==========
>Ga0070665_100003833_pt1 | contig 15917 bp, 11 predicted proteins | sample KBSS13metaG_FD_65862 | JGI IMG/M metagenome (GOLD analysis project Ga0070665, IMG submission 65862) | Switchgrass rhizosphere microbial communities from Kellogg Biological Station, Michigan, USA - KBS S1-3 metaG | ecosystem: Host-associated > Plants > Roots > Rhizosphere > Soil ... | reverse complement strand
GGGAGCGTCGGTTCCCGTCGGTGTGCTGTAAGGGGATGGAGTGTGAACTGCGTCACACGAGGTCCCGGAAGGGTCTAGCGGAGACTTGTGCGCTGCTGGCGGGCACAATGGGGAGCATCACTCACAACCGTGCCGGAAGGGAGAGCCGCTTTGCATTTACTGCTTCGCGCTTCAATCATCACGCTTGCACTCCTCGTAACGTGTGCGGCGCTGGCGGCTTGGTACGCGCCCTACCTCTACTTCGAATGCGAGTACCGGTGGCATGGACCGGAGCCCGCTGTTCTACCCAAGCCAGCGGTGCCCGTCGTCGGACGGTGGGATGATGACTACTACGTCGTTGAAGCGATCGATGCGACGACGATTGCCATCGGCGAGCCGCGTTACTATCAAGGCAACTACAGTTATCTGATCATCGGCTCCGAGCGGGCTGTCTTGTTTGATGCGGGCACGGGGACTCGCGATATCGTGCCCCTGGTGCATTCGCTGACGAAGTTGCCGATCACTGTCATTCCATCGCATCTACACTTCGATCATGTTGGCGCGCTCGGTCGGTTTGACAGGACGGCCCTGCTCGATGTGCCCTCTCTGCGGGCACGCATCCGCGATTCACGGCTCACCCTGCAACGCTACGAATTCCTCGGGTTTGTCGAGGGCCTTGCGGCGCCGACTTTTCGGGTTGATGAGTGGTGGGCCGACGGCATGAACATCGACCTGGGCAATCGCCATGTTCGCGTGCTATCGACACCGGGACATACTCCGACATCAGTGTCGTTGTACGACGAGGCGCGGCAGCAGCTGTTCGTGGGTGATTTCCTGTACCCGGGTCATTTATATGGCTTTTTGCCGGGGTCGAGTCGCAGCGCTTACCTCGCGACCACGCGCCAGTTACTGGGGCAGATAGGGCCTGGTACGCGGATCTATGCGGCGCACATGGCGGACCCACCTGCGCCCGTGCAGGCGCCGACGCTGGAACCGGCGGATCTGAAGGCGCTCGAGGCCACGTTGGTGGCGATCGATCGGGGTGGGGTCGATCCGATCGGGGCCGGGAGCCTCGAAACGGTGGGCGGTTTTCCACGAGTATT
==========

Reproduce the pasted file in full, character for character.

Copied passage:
>Ga0070665_100003833_pt1 | contig 15917 bp, 11 predicted proteins | sample KBSS13metaG_FD_65862 | JGI IMG/M metagenome (GOLD analysis project Ga0070665, IMG submission 65862) | Switchgrass rhizosphere microbial communities from Kellogg Biological Station, Michigan, USA - KBS S1-3 metaG | ecosystem: Host-associated > Plants > Roots > Rhizosphere > Soil ... | reverse complement strand
GGGAGCGTCGGTTCCCGTCGGTGTGCTGTAAGGGGATGGAGTGTGAACTGCGTCACACGAGGTCCCGGAAGGGTCTAGCGGAGACTTGTGCGCTGCTGGCGGGCACAATGGGGAGCATCACTCACAACCGTGCCGGAAGGGAGAGCCGCTTTGCATTTACTGCTTCGCGCTTCAATCATCACGCTTGCACTCCTCGTAACGTGTGCGGCGCTGGCGGCTTGGTACGCGCCCTACCTCTACTTCGAATGCGAGTACCGGTGGCATGGACCGGAGCCCGCTGTTCTACCCAAGCCAGCGGTGCCCGTCGTCGGACGGTGGGATGATGACTACTACGTCGTTGAAGCGATCGATGCGACGACGATTGCCATCGGCGAGCCGCGTTACTATCAAGGCAACTACAGTTATCTGATCATCGGCTCCGAGCGGGCTGTCTTGTTTGATGCGGGCACGGGGACTCGCGATATCGTGCCCCTGGTGCATTCGCTGACGAAGTTGCCGATCACTGTCATTCCATCGCATCTACACTTCGATCATGTTGGCGCGCTCGGTCGGTTTGACAGGACGGCCCTGCTCGATGTGCCCTCTCTGCGGGCACGCATCCGCGATTCACGGCTCACCCTGCAACGCTACGAATTCCTCGGGTTTGTCGAGGGCCTTGCGGCGCCGACTTTTCGGGTTGATGAGTGGTGGGCCGACGGCATGAACATCGACCTGGGCAATCGCCATGTTCGCGTGCTATCGACACCGGGACATACTCCGACATCAGTGTCGTTGTACGACGAGGCGCGGCAGCAGCTGTTCGTGGGTGATTTCCTGTACCCGGGTCATTTATATGGCTTTTTGCCGGGGTCGAGTCGCAGCGCTTACCTCGCGACCACGCGCCAGTTACTGGGGCAGATAGGGCCTGGTACGCGGATCTATGCGGCGCACATGGCGGACCCACCTGCGCCCGTGCAGGCGCCGACGCTGGAACCGGCGGATCTGAAGGCGCTCGAGGCCACGTTGGTGGCGATCGATCGGGGTGGGGTCGATCCGATCGGGGCCGGGAGCCTCGAAACGGTGGGCGGTTTTCCACGAGTATT